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Napster 2.0's sad song

The online music service's CEO faces a host of challenges - including a pesky ice cream store owner's proxy campaign.

By Devin Leonard, senior writer
Last Updated: July 28, 2008: 4:35 PM EDT


(Fortune) -- Poor Chris Gorog. He's the guy who predicted he could make a hit out of a legal version of Napster, the renegade Internet music file-sharing service that attracted 26 million monthly users until it was driven into bankruptcy by record industry lawsuits.

That was back in 2002 when Gorog was CEO of Roxio, a CD-burning software firm. He'd just struck a deal to acquire the insolvent Napster's assets - including its name and iconic kitty logo - for $5 million. Gorog renamed his company Napster and launched a paid music subscription service, insisting the brand alone would draw millions of customers.

Well, that didn't happen. Today, Napster, headquartered in Los Angeles, has only 760,000 subscribers who pay about $13 a month to listen to its library of 6 million songs. The company has never been profitable. Napster lost $16 million in its most recent fiscal year ending in March on what it described in a press release as "record revenues" of $127.5 million. Wall Street has pretty much given up. Napster's stock price has fallen 69% to $1.44 in the 3 1/2 years since its re-launch.

Now the situation is about to get more absurd. The 55-year-old Gorog, who declined comment, is trying to fend off a proxy campaign bankrolled by Kavan Singh, a 26-year-old entrepreneur who owns, among other enterprises, a chain of Cold Stone Creamery ice cream stores.

Singh and two other disgruntled investors, all enthusiastic Napster subscribers, are vying for board seats at the company's Sept. 18 annual meeting.

At least, Shawn Fanning, the teenage founder of the original Napster, did battle with fat-cat record company executives who made him look like a folk hero. Gorog is reduced to fighting with his customers. Talk about bad PR.

Slim margins, tough competition

What went wrong? Almost everything, it seems. First of all, the gross margins in the legal digital music business are slim. A company like Napster only keeps about 30% of its subscription sales. It makes a paltry 10% on individual download sales.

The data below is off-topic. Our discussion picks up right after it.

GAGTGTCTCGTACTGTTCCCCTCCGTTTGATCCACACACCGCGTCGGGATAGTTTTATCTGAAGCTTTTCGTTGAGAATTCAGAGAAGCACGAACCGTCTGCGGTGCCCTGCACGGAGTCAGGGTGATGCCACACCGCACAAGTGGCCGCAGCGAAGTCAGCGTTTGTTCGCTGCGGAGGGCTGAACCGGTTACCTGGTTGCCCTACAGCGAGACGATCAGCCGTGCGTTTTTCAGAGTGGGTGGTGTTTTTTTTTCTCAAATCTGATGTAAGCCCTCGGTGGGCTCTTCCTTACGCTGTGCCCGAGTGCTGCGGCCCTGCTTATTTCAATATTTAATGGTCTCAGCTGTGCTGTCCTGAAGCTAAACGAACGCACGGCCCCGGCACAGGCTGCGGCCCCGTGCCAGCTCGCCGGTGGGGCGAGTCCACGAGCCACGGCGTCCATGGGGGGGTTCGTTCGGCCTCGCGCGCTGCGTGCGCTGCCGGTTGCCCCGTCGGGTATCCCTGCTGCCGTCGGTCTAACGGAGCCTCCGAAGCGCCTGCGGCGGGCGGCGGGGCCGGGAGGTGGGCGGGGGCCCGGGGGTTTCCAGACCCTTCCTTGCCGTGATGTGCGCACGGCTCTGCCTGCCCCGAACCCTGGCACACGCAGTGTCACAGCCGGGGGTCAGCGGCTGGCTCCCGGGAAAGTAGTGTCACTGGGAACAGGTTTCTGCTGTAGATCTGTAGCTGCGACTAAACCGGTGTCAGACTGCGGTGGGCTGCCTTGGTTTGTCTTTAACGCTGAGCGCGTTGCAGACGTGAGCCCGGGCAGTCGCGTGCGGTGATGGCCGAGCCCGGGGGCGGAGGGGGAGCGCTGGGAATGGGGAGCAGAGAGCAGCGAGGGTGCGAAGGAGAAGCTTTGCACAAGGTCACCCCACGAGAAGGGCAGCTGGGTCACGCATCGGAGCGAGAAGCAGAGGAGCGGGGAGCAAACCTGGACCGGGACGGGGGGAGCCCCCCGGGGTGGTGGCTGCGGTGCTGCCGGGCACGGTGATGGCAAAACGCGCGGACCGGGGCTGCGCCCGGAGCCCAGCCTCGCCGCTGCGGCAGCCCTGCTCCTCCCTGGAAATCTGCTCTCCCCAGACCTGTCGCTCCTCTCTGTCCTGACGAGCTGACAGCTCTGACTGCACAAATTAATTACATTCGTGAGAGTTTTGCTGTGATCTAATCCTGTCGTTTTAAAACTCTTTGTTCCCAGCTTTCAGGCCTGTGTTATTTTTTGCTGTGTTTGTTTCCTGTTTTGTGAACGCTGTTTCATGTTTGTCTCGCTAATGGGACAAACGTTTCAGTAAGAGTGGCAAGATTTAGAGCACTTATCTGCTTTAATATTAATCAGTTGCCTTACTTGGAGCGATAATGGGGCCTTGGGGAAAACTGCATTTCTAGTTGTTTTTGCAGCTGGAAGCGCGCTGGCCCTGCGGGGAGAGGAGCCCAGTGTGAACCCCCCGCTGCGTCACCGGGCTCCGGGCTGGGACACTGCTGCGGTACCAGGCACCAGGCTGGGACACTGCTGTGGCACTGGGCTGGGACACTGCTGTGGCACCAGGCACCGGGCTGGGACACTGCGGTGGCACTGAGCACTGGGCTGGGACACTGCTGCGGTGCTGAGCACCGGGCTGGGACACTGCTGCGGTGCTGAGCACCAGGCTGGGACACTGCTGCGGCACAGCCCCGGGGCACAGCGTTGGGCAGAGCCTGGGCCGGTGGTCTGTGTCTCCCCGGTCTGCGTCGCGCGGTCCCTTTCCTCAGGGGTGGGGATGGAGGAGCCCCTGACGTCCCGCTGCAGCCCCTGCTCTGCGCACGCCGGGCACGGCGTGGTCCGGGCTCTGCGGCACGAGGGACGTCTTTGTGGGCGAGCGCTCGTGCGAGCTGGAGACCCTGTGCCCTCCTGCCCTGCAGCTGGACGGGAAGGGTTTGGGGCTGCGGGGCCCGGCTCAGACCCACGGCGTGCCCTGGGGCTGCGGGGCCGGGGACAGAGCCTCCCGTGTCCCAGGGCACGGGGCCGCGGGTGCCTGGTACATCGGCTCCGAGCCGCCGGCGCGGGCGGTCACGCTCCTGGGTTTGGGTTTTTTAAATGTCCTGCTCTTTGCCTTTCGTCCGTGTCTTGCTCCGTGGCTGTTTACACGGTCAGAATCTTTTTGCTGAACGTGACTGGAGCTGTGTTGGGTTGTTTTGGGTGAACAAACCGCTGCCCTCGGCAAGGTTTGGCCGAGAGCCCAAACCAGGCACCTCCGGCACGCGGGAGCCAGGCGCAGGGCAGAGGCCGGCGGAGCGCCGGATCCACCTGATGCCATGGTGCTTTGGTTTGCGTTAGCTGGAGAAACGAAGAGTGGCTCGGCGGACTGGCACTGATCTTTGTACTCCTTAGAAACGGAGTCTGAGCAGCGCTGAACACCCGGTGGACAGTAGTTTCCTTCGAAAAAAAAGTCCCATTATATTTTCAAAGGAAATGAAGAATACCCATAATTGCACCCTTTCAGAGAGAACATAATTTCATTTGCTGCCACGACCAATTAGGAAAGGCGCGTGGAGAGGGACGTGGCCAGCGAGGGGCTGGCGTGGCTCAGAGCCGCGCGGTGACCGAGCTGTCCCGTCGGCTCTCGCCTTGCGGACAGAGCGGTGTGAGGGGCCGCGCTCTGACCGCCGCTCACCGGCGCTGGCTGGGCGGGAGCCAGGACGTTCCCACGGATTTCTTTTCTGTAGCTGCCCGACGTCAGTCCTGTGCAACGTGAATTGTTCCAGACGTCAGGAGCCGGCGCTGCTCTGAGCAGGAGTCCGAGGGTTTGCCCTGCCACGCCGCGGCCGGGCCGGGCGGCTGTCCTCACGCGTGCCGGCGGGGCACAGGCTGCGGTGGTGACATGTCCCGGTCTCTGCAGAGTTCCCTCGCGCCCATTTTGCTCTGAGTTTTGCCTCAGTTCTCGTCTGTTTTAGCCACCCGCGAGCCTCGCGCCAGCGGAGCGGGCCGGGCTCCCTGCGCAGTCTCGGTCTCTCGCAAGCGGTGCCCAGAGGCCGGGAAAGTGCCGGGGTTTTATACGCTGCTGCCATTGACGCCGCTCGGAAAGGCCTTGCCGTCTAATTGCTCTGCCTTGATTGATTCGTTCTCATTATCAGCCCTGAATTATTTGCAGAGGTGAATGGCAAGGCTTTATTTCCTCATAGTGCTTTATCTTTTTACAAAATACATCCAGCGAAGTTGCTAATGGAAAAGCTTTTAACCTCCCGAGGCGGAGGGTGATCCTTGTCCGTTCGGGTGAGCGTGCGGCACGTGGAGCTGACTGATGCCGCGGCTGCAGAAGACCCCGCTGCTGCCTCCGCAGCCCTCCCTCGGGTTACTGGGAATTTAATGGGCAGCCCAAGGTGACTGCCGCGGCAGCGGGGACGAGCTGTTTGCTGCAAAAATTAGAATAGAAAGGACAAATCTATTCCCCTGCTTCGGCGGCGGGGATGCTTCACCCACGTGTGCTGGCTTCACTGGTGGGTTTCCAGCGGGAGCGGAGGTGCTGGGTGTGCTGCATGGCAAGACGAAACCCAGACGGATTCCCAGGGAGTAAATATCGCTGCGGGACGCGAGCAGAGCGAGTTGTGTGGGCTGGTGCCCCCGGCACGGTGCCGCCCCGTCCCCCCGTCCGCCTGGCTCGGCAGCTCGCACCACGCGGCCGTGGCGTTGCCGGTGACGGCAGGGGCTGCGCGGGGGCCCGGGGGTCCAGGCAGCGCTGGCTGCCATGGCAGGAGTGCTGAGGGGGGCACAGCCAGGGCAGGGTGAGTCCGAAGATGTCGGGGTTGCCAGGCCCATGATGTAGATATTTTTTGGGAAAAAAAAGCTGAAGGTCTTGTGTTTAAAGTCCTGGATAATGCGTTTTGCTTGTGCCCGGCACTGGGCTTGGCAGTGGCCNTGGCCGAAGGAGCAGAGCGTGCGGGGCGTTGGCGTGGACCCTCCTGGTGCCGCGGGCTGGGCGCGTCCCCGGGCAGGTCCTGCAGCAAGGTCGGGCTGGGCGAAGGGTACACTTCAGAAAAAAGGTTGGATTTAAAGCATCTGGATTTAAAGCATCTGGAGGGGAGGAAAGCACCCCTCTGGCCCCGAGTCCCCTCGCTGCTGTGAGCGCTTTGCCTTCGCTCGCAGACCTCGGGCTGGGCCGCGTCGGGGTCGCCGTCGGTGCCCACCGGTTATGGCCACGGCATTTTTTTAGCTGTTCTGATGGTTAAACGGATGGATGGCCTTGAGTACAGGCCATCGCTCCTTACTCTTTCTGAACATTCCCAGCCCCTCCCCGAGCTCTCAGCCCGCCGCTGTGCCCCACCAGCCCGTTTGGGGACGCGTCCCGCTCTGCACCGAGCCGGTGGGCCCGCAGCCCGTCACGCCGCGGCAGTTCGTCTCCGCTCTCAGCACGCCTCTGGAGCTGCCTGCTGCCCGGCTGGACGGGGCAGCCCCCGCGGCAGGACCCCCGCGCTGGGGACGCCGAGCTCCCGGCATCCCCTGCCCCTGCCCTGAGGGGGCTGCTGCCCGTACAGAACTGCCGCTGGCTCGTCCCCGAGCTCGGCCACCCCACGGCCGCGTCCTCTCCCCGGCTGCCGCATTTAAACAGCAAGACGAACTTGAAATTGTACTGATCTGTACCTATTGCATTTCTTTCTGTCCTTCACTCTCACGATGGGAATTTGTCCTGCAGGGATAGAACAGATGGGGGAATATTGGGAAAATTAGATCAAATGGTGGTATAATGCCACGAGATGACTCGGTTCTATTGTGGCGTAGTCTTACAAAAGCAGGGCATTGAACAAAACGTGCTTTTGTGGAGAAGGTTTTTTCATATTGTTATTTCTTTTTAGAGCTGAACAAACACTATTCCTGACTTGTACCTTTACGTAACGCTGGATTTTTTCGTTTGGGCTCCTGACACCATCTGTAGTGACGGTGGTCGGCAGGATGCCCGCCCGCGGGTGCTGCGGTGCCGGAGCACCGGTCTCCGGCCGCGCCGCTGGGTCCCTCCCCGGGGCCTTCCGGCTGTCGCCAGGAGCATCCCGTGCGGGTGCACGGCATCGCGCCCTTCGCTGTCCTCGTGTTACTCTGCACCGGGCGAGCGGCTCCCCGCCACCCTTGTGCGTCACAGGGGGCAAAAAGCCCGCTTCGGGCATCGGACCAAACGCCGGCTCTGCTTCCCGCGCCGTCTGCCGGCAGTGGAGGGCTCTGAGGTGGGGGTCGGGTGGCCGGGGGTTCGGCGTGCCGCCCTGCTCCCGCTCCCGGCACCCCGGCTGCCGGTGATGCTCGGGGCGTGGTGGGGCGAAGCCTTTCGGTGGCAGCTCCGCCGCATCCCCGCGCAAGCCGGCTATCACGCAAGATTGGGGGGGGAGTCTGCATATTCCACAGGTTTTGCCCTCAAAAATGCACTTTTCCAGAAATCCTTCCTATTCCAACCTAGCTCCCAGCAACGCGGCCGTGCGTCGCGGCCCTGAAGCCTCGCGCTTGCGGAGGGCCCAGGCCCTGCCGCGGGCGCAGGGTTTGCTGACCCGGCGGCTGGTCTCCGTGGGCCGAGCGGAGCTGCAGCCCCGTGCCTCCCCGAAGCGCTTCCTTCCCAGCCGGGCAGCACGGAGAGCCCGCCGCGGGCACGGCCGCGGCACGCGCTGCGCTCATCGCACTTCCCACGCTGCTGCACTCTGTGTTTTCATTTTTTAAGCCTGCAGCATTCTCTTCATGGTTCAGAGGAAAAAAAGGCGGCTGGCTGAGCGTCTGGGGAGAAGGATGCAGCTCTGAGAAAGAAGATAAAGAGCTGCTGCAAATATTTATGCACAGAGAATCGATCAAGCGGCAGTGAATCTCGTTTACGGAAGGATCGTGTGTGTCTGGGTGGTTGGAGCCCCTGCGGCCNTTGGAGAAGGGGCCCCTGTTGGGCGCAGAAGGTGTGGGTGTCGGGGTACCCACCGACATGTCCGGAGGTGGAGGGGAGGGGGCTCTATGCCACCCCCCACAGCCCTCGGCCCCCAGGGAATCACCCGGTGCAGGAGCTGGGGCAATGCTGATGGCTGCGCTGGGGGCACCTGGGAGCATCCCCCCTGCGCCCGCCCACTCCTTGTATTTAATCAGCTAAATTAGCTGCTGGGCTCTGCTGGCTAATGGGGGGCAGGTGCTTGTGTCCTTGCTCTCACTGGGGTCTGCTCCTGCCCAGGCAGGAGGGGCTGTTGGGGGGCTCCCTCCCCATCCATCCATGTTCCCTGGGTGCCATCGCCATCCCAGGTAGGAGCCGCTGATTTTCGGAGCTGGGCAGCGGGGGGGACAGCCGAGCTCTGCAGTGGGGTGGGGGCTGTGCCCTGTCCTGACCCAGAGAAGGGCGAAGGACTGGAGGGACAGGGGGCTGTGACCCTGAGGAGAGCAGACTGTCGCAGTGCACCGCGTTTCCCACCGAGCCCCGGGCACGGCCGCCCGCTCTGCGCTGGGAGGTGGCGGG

Secondly, Napster 2.0 faces stiff competition. Apple (AAPL, Fortune 500) launched its iTunes store shortly before the new Napster's debut and immediately dominated the download market. That, of course, is because Apple makes the ubiquitous iPod. It also wrapped iTunes songs in its proprietary copy protection software that rendered them unplayable on any other music player. Napster was stuck selling downloads to people who owned players made by companies like SanDisk (SNDK). How many of them do you know?

Gorog thought Napster could carve its own profitable niche by offering monthly subscriptions. But those services haven't taken off. Yahoo (YHOO, Fortune 500) and AOL (TWX, Fortune 500) once had similar offering but they've abandoned the music subscription business.

Even so, Napster continues to face tough competition from RealNetwork's (RNWK) Rhapsody. Today, Rhapsody boasts 1.9 million subscribers, including users of its steaming radio service.

"The [subscription] audience is limited," says Russ Crupnick, senior entertainment industry analyst at market research firm NPD. "Rhapsody got there first."

Napster has tried diversify its revenues by cutting a deal with AT&T (T, Fortune 500) to let subscribers download songs to their cell phones. In May, it began selling individual downloads that can be played on an iPod because they aren't copy protected. But none of this has lifted Napster's shares.

"This is a company that has tried strategy after strategy and has no meaningful traction," says Steven Frankel, an analyst at Canaccord Adams, who has a "sell" recommendation on Napster's stock.

Gorog is now being challenged by three investors who love Napster. They can't believe the company is doing so badly and think it must be as result of Napster's marketing efforts.

"When you tell people they should get Napster, they say, 'What are you trying to do? Get me arrested?' " fumes Thomas Sailors, 49, manager of personal investment holding company Cloverdale Investments, who is running for a board seat with Singh. "That tells me management is doing a poor job of communicating what this company does."

It's hard to predict whether Singh and his running mates will prevail. Together, they control little more than 1% of Napster's shares. But they will get attention. Even though Napster doesn't have a lot of customers, it gets an inordinate amount of press for a company of its size due to its colorful past. Gorog can thank Shawn Fanning for that.

A buyout perhaps?

Here's another reason why Napster could be in the news: It has a market cap of $67 million. But as of May, Napster had $69.8 million in cash. That's caused some of the company's largest shareholders to increase their holdings in hopes the company will be acquired.

"We think [Napster] could be an attractive target," says Mark Lebovitz, a portfolio manager at Munder Capital Management, which owned 6% of the company's shares as of the end of March. And, he adds, "Napster still has a solid brand name."

Yes, but isn't that what Gorog was betting on? The most obvious potential buyer is RealNetworks, which declined to comment. But perhaps RealNetwork's CEO Rob Glaser should wait until Napster's shares fall a little more. Haven't we all learned what happens when you invest too much in a famous name? To top of page

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